Erroll Hulse, the Calvinistic Baptist, propounds the same confusion, without any of the carefulness of Murray and Stonehouse, who at least recognized that a grace that gives rain and a grace that offers salvation are two distinct things. That Hulse intends to press common grace into the service of a universal grace in the gospel is indicated already in the title of his booklet; “The Free Offer: an exposition of common grace and the free invitation of the Gospel.” The content all too plainly confirms our suspicion. Hulse tells us that “the subject of common grace is inescapably connected with the free offer. It is not possible to deal adequately with the question of the offer without getting to grips with the subject of common grace.” He is determined to arrive at the conclusion that God desires, or wishes, salvation for all and expresses this desire in the offer of salvation to all, i.e., that God is gracious to all in the preaching. The premise on which this conclusion is based, according to Hulse, is common grace, God’s favor to men in temporal things. Indeed, Hulse, nothing if not bold, goes so far as to identify common and special grace; there is no longer any qualitative difference between them. “. . .common grace finds its fullest expression in the provision of a Gospel to be addressed to all without exception. ” “Common grace then, finds its highest expression in that desire and will of God not only for fallen man’s temporal well-being but for his soul’s salvation and eternal happiness” (my emphasis—DE). Apparently, it has never crossed Hulse’s mind that there might be a favor of God to men in earthly things without a grace that desires their salvation, as; on the view now of those who hold such a common grace, would have to be the case throughout the whole Old Testament time, when “the free invitation of the Gospel” to the heathen nations was not very conspicuous.4
The confounding of “common grace” and “saving grace,” particularly now by the appeal to common grace to prove the universal grace of the offer, has a profound, theological cause. Men simply cannot escape the overpowering testimony of Scripture that the grace of God is one, not two, and that this grace is the glorious favor of God towards damn-worthy sinners that wills their deliverance from sin and death, provides redemption for them in the cross of the Beloved, and manifests itself in the gospel. If then God’s grace is for all, men must conclude that the grace of God in Christ Jesus is for all. From this viewpoint, the Christian Reformed Church, the Orthodox Presbyterians, Errol1 Hulse, and all their numerous allies are disciples of Abraham Kuyper—in spite of themselves.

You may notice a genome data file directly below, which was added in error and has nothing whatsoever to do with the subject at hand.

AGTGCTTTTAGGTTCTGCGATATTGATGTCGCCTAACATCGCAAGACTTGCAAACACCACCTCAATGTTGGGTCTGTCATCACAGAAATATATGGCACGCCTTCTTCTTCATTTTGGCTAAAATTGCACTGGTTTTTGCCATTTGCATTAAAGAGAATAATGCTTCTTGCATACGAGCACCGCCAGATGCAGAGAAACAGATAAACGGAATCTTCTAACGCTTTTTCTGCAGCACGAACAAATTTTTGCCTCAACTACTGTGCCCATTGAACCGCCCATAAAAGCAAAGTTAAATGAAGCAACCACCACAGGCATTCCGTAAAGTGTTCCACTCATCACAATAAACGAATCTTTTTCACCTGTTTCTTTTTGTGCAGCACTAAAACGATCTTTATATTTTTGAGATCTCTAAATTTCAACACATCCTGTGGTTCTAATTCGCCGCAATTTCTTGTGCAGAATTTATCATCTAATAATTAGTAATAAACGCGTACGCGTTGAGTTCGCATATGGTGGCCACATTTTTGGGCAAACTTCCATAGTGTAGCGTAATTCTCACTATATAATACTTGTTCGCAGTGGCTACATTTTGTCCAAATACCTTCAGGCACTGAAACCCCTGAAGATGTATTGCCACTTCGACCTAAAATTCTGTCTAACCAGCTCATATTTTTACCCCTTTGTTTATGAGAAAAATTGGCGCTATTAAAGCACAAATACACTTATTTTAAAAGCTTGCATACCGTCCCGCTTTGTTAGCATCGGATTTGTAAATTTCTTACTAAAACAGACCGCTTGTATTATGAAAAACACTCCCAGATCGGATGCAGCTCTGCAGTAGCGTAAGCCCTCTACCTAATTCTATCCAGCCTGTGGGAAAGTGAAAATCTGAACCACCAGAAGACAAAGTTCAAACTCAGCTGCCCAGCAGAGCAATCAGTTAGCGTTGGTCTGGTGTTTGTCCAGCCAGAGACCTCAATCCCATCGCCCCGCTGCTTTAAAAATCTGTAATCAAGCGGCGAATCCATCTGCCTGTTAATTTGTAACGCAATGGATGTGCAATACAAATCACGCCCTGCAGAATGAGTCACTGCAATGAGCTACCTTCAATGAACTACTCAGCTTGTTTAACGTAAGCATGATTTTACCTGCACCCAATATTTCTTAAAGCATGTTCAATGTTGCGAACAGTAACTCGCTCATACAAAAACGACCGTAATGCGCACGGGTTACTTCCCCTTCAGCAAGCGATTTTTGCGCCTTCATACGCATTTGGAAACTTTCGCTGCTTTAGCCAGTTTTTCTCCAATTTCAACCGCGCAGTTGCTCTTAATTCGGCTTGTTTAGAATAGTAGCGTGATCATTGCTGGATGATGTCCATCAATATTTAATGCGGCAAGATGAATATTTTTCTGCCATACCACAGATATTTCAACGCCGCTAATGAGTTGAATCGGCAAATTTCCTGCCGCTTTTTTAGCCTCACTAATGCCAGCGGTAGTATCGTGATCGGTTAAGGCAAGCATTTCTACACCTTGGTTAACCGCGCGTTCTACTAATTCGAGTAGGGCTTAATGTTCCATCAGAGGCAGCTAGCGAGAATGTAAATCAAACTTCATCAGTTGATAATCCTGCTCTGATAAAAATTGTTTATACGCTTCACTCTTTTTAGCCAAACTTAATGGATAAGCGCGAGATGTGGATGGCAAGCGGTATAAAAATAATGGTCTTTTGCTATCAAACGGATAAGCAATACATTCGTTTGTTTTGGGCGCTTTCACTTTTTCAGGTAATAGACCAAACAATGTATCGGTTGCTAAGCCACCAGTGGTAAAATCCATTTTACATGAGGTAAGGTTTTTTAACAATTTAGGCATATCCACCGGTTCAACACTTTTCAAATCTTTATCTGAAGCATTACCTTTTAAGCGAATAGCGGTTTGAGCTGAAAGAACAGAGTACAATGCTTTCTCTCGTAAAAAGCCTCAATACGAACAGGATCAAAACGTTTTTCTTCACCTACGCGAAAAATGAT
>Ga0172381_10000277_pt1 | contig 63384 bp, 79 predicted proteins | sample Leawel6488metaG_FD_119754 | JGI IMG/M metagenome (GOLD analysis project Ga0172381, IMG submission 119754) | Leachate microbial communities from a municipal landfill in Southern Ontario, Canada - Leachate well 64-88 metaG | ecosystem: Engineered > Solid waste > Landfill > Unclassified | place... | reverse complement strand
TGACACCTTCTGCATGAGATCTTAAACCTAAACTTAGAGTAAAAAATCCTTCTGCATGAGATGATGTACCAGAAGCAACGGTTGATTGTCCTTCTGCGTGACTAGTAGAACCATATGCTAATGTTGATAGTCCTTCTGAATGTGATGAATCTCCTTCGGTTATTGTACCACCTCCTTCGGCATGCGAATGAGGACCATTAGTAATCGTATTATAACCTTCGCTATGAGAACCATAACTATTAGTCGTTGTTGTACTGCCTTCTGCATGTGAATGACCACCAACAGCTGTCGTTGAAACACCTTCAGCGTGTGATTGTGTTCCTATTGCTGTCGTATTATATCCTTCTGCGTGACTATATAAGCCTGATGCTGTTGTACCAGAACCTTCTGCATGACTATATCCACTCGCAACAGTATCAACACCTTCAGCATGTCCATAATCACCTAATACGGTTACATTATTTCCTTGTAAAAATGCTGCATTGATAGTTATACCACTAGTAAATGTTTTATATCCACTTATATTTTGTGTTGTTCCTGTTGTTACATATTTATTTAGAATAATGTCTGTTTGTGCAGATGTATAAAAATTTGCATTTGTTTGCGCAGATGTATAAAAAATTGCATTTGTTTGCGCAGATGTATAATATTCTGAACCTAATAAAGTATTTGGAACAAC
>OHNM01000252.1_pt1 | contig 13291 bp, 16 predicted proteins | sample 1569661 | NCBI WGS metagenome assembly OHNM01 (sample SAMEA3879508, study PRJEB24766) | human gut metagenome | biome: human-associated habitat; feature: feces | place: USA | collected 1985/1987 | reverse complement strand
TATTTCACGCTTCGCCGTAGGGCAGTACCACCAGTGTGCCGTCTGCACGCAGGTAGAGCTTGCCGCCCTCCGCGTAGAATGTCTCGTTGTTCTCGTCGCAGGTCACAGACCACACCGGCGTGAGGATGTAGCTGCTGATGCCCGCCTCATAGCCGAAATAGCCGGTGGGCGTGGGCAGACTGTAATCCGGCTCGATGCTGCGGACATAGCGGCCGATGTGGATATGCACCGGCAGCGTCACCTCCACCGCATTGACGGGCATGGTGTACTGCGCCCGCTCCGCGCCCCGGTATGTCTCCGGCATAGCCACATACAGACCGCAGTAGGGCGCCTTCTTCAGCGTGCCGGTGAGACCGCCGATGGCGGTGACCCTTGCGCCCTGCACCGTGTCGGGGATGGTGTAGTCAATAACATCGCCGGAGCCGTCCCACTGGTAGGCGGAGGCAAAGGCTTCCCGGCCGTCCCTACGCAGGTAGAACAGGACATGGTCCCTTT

The only safeguard against universal, saving grace is the complete repudiation of Kuyperian common grace. Probably it is wishful thinking, but the startling appearance of outright universalism in Reformed. churches today, universal atonement, universal redemptive love, universal election, and even universal salvation, ought to make those who profess to love Reformed particularism reexamine the doctrine of common grace, uncritically accepted for so long as an aspect, even a basic aspect, of Reformed doctrine.
But if Abraham Kuyper fathered the universal grace teaching of the well-meant offer, he did so as Lot fathered Moab and Ammon—unwittingly and unwillingly. Kuyper was an enemy of the teaching that is basic to the offer, namely, that God is gracious in the preaching to all men, the reprobate as well as the elect; and he was a champion of the truth of’ particular, sovereign grace. He made this plain in his book, Dat De Genade Particulier Is (That Grace is Particular).5
¹ De Gemeene Gratie (Kampen: J. H. Kok, second edition), Vol. 1, p. 11 (the translation from the Dutch in this and the following article is mine).
² De Gemeene Gratie, Vol. 1, pp. 8.9.
³ Cf. Murray and Stonehouse, “The Free Offer of the Gospel.”
4 Cf. Erroll Hulse, “The Free Offer”
5 The first volume of a three-volume set entitled, Uit Het Woord (Out of the Word). The book was published in Amsterdam in 1884. The series of articles in the magazine, De Heraut, in which form the work originally appeared, began in 1878. The series of articles in the same magazine on common grace was begun in 1895, some 17 years later.